How Parents Can Direct Pretend Play
-- Set time limits. Plan ten-minute play sessions once a day — longer periods run the risk of the child falling out of attention, and the parent becoming frustrated. Use toys as props, and suggest that you make up a story about the toy or figure.
-- Prompt your child. Start with "Once upon a time..." and let your child make up and act out the story. You can even play one of the roles in the fantasy, interacting with your child's character.
-- Encourage social behaviors. Interact with your child in ways that encourage him to rehearse social behaviors, experience logical consequences and eventually anticipate outcomes. For example, say: "If the girl breaks all her toys, what will she have to play with?" ADHD children are so used to being chastised and can be more responsive to a correction when it's not directed personally at them.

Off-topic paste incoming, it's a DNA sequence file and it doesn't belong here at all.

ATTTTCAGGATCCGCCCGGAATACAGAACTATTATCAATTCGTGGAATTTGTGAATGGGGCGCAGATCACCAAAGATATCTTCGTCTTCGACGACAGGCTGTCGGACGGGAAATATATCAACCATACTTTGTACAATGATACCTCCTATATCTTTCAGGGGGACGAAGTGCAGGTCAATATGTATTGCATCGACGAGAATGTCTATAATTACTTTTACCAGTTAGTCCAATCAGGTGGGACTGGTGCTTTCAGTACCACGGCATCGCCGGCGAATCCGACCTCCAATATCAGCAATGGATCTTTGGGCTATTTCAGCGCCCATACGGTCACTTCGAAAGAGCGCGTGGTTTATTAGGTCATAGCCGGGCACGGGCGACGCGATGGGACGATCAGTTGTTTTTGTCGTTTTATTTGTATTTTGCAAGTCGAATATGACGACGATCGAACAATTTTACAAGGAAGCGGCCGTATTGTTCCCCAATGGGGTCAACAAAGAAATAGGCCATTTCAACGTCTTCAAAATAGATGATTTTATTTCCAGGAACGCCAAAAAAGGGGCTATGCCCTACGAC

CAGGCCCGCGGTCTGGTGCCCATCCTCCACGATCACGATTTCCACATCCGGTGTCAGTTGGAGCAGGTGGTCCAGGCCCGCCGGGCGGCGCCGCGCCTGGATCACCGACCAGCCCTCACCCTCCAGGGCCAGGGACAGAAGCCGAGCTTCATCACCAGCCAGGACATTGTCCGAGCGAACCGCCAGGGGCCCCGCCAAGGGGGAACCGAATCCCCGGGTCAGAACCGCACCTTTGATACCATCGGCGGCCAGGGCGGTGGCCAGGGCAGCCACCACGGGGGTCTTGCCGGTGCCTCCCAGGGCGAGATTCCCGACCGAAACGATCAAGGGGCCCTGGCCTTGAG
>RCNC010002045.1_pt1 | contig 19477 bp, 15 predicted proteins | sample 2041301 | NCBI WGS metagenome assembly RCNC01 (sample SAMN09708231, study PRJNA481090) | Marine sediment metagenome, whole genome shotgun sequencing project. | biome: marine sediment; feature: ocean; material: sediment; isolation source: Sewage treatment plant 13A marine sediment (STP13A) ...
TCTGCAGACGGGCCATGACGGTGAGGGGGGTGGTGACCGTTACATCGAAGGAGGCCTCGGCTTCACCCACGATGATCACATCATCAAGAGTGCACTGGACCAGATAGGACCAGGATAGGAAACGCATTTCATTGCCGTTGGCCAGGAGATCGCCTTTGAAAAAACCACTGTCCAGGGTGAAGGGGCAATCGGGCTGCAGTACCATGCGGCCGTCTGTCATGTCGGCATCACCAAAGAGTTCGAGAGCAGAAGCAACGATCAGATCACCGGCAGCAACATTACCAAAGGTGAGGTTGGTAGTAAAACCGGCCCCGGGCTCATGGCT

-- Redirect when necessary. Every time your child veers of track, gently direct her back to the game — for example, say: "I was really interested in that horsey story. Tell me what happens next."
-- Wrap things up. If the child is not finished with the fantasy as the ten-minute period concludes, prompt the ending by saying things like: "Oh, it's getting dark. Time for horsey to get ready to go to bed," or "The boy's mommy is calling him to come home for dinner now." Take another minute to finish the story and put away the toys.
After a few months, you'll probably notice an improvement in your child's ability to stick with the task. At that point, you can step up the challenge gradually by making the themes increasingly more elaborate and even expand the venue of the game from the playroom floor to the whole house.